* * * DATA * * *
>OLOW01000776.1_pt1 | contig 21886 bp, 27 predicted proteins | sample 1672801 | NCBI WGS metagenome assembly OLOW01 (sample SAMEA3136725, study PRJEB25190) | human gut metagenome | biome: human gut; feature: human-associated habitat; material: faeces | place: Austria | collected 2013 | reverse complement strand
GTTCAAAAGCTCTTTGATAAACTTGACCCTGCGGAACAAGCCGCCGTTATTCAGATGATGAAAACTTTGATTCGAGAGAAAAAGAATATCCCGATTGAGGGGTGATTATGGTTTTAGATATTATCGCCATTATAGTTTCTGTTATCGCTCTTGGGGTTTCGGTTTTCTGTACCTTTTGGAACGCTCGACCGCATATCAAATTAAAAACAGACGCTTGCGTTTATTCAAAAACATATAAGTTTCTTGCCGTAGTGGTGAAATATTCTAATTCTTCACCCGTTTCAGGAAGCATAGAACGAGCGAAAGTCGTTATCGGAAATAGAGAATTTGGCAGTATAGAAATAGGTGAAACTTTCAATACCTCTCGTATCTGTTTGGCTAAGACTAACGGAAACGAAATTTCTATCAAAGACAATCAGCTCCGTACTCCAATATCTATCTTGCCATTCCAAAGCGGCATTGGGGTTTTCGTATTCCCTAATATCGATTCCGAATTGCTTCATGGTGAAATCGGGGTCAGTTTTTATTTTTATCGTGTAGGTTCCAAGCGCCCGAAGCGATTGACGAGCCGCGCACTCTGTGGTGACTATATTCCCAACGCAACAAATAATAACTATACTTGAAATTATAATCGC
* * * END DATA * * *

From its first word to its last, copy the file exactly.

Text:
>OLOW01000776.1_pt1 | contig 21886 bp, 27 predicted proteins | sample 1672801 | NCBI WGS metagenome assembly OLOW01 (sample SAMEA3136725, study PRJEB25190) | human gut metagenome | biome: human gut; feature: human-associated habitat; material: faeces | place: Austria | collected 2013 | reverse complement strand
GTTCAAAAGCTCTTTGATAAACTTGACCCTGCGGAACAAGCCGCCGTTATTCAGATGATGAAAACTTTGATTCGAGAGAAAAAGAATATCCCGATTGAGGGGTGATTATGGTTTTAGATATTATCGCCATTATAGTTTCTGTTATCGCTCTTGGGGTTTCGGTTTTCTGTACCTTTTGGAACGCTCGACCGCATATCAAATTAAAAACAGACGCTTGCGTTTATTCAAAAACATATAAGTTTCTTGCCGTAGTGGTGAAATATTCTAATTCTTCACCCGTTTCAGGAAGCATAGAACGAGCGAAAGTCGTTATCGGAAATAGAGAATTTGGCAGTATAGAAATAGGTGAAACTTTCAATACCTCTCGTATCTGTTTGGCTAAGACTAACGGAAACGAAATTTCTATCAAAGACAATCAGCTCCGTACTCCAATATCTATCTTGCCATTCCAAAGCGGCATTGGGGTTTTCGTATTCCCTAATATCGATTCCGAATTGCTTCATGGTGAAATCGGGGTCAGTTTTTATTTTTATCGTGTAGGTTCCAAGCGCCCGAAGCGATTGACGAGCCGCGCACTCTGTGGTGACTATATTCCCAACGCAACAAATAATAACTATACTTGAAATTATAATCGC